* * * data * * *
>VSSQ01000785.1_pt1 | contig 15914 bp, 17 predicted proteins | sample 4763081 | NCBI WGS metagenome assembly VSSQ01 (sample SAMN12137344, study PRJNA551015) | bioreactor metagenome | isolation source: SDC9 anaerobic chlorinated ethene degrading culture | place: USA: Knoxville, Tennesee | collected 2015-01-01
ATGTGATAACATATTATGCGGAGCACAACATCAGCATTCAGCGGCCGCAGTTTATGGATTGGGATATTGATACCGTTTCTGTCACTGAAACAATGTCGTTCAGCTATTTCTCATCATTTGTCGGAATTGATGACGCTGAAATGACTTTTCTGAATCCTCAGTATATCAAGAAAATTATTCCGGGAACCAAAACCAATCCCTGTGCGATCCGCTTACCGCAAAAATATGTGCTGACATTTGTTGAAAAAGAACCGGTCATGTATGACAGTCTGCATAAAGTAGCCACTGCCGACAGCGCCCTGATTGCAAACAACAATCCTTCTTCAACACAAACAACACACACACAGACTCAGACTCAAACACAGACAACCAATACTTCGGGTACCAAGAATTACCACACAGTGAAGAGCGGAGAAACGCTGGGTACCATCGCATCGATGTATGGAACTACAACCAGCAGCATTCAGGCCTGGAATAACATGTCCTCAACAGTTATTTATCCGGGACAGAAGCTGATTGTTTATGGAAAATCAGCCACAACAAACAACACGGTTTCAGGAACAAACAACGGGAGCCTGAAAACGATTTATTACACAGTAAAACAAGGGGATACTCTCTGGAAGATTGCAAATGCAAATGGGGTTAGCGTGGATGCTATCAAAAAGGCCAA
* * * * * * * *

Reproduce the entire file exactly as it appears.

>VSSQ01000785.1_pt1 | contig 15914 bp, 17 predicted proteins | sample 4763081 | NCBI WGS metagenome assembly VSSQ01 (sample SAMN12137344, study PRJNA551015) | bioreactor metagenome | isolation source: SDC9 anaerobic chlorinated ethene degrading culture | place: USA: Knoxville, Tennesee | collected 2015-01-01
ATGTGATAACATATTATGCGGAGCACAACATCAGCATTCAGCGGCCGCAGTTTATGGATTGGGATATTGATACCGTTTCTGTCACTGAAACAATGTCGTTCAGCTATTTCTCATCATTTGTCGGAATTGATGACGCTGAAATGACTTTTCTGAATCCTCAGTATATCAAGAAAATTATTCCGGGAACCAAAACCAATCCCTGTGCGATCCGCTTACCGCAAAAATATGTGCTGACATTTGTTGAAAAAGAACCGGTCATGTATGACAGTCTGCATAAAGTAGCCACTGCCGACAGCGCCCTGATTGCAAACAACAATCCTTCTTCAACACAAACAACACACACACAGACTCAGACTCAAACACAGACAACCAATACTTCGGGTACCAAGAATTACCACACAGTGAAGAGCGGAGAAACGCTGGGTACCATCGCATCGATGTATGGAACTACAACCAGCAGCATTCAGGCCTGGAATAACATGTCCTCAACAGTTATTTATCCGGGACAGAAGCTGATTGTTTATGGAAAATCAGCCACAACAAACAACACGGTTTCAGGAACAAACAACGGGAGCCTGAAAACGATTTATTACACAGTAAAACAAGGGGATACTCTCTGGAAGATTGCAAATGCAAATGGGGTTAGCGTGGATGCTATCAAAAAGGCCAA